Alternatives to Meditation

Can't meditate? Relax and give these options a try!
woman enjoying the view of a lake and forest
Free-Photos/Pixabay

A wealth of clinical trials and research continues to show that meditation can help improve many health conditions including mental health concerns, cardiovascular disease, cognitive function, as well as help our nervous system cope with and become more resilient to stress. It is not surprising then that neuroimaging and brain scans show that meditation can in fact literally change your brain [1]. A number of areas in the brain change in response to meditation but the most important may be the amygdala, the part of your brain responsible for anxiety, fear and stress. People who practice regular meditation have been shown to have changes in the amygdala that result in a reduction of stress levels as well as an improved response to stress [2,3].

If you want all the wonderful benefits of meditation but the thought of sitting cross-legged under a lotus tree chanting “ohm” has you running for the door, don’t fret! Meditation can take almost any form, and it’s up to you to determine what works for you. There are many ways to achieve the benefits of meditation through other activities that create similar positive changes in your body and brain.  

Just breathe

Breathing exercises are often a part of a meditation practice but can also be used on their own for positive health benefits such as decreased stress, anxiety, muscle tension, blood pressure, and heart rate [4]. Diaphragmatic, or abdominal breathing is the most basic technique and involves breathing deeply through the nose while expanding the abdomen or belly outwards. It can easily be done in just a few seconds while waiting in traffic, grocery shopping, to 'reset' during a busy day, or before bed to promote a sense of calm and relaxation. Left nostril breathing is another technique that has been shown to decrease heart rate, blood pressure, and activate the parasympathetic nervous system, the part of our nervous system responsible for rest and relaxation [4].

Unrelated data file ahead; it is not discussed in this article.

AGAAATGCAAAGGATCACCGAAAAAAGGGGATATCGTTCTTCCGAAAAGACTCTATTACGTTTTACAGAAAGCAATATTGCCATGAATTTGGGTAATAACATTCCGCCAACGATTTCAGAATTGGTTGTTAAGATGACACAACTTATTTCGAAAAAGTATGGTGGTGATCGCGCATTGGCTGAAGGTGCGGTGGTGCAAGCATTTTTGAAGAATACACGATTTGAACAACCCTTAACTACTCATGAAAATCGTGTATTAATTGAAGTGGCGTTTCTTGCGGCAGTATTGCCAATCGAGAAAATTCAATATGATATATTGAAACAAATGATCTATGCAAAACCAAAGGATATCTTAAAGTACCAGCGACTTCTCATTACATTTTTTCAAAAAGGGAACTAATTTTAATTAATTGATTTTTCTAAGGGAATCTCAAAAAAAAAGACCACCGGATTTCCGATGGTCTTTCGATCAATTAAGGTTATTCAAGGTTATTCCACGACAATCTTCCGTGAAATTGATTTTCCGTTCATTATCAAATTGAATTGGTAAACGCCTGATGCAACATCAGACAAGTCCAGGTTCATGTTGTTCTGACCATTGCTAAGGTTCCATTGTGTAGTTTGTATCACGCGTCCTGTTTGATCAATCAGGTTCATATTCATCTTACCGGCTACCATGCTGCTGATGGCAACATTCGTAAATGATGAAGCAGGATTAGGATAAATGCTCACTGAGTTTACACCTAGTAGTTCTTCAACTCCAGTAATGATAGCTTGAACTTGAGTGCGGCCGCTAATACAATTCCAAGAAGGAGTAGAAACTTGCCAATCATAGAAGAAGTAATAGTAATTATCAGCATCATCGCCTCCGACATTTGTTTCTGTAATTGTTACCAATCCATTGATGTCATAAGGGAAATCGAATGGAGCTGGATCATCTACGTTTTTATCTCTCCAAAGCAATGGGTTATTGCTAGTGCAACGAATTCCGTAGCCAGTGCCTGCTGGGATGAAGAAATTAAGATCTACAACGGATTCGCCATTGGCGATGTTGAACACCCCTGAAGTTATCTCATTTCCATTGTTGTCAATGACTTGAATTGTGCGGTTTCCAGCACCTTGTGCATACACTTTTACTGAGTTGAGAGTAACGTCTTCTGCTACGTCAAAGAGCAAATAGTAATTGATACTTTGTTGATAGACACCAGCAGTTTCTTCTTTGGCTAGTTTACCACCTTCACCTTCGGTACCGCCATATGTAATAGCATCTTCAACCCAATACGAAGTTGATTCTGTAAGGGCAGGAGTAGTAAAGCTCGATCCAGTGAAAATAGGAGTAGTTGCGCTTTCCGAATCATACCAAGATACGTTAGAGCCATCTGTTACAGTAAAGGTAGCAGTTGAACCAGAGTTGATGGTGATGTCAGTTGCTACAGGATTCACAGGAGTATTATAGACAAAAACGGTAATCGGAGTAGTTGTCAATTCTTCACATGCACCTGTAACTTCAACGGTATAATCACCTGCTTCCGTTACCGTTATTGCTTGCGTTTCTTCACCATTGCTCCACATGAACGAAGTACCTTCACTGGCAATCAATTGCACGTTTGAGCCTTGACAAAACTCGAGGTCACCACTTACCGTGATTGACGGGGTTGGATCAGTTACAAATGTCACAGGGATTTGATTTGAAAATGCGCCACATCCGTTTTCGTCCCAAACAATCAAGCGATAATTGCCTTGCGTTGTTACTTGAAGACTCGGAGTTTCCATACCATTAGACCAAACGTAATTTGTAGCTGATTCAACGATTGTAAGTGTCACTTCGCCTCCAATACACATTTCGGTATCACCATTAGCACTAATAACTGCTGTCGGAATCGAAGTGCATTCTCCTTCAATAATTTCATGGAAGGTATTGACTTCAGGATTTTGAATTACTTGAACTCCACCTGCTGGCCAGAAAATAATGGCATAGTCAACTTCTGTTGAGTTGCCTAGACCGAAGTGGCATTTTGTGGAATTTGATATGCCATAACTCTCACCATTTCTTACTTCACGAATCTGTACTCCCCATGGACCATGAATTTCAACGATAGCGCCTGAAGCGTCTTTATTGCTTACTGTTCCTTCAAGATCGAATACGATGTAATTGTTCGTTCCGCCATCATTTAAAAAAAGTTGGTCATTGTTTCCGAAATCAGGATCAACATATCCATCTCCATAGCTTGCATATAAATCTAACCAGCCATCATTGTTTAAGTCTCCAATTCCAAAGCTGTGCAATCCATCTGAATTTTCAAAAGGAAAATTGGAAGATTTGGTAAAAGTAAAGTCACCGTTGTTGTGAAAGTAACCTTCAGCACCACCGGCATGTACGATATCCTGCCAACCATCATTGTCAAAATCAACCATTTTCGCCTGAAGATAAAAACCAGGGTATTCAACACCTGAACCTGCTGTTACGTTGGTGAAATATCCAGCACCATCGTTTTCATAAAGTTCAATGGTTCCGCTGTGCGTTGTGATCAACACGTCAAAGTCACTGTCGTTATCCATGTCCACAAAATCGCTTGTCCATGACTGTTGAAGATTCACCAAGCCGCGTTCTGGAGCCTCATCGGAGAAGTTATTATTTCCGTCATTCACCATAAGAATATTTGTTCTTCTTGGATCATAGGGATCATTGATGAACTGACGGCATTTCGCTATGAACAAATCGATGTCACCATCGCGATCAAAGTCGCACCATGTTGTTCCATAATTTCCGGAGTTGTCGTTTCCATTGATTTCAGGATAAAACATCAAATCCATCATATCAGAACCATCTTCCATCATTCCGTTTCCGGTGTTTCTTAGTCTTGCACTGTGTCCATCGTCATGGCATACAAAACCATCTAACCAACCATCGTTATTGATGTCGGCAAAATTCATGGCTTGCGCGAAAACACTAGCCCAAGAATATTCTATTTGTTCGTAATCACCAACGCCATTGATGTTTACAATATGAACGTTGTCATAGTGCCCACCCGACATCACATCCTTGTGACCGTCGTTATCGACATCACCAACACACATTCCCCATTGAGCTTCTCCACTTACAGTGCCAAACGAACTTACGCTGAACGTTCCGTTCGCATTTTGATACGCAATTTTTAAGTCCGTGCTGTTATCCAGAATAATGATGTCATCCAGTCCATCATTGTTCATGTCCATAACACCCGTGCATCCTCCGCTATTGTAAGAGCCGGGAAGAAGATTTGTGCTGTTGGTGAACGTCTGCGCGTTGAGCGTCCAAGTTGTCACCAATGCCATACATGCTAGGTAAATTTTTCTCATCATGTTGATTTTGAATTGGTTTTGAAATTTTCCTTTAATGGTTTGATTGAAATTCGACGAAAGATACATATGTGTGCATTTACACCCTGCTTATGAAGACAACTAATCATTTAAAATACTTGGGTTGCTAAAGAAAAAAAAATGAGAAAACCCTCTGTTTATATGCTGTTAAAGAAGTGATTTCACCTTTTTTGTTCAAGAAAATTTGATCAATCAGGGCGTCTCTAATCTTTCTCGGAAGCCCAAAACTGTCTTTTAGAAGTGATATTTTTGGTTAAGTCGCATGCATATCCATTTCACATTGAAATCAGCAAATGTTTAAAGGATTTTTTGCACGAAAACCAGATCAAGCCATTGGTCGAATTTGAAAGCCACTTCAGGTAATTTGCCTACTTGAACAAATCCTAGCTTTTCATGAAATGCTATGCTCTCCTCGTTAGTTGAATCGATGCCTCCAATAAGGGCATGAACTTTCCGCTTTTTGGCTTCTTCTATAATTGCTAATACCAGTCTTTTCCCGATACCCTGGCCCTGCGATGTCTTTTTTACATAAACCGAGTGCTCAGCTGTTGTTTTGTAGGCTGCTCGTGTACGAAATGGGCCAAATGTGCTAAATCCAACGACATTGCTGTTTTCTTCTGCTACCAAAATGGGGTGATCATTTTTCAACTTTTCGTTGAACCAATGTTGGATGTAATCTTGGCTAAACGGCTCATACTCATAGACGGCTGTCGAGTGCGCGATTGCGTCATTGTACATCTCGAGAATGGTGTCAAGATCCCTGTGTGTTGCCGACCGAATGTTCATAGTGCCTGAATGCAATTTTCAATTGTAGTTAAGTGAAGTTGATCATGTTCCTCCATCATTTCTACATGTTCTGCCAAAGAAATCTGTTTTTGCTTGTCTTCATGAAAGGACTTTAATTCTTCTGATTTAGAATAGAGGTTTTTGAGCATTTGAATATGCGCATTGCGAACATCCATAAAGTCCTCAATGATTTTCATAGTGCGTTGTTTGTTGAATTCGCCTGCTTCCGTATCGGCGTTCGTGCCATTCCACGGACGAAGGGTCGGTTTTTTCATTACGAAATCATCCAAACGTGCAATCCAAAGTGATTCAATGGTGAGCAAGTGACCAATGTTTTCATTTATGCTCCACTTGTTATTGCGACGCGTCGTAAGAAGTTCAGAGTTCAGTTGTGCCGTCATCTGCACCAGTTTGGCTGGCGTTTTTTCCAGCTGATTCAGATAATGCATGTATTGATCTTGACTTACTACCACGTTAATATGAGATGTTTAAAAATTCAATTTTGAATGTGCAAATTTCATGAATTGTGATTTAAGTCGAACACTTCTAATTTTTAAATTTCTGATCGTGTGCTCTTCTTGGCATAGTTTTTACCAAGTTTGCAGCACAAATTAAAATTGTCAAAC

Get a move on

Exercise is truly foundational to overall health and physical activity of any kind is effective at reducing stress and its detrimental effects [5]. However, rhythmic or repetitive types of physical activity, such as hiking, skipping, or running seem to offer the most similar benefits to a meditation practice. Many runners report a meditative “in-the-zone” experience, or “runner’s high” which translates into both physical and mental benefits. Yoga, perhaps more than other types of exercise, may boast additional benefits as it creates positive changes in the brain that mimic meditation [6]. Yoga has also been shown to be effective in treating a variety of mental health concerns (including anxiety and depression), cardiovascular disease, as well as improve cognitive function and mental focus.

Be in nature

Just like meditation, time spent outdoors can improve energy levels, mental health, and help the brain process information and think more clearly [7]. Being in nature can also help enhance creativity and attention span. A walk in the park, gardening, or merely sitting out in your back yard can help to increase your resilience to stress and improve recovery from illness [7]. These benefits can be seen in as little as 5 minutes a day so enjoying a quick walk around the block or enjoying your lunch outside are easy ways to integrate more nature into your day [8]. Better yet, take your exercise outside and reap double the benefits.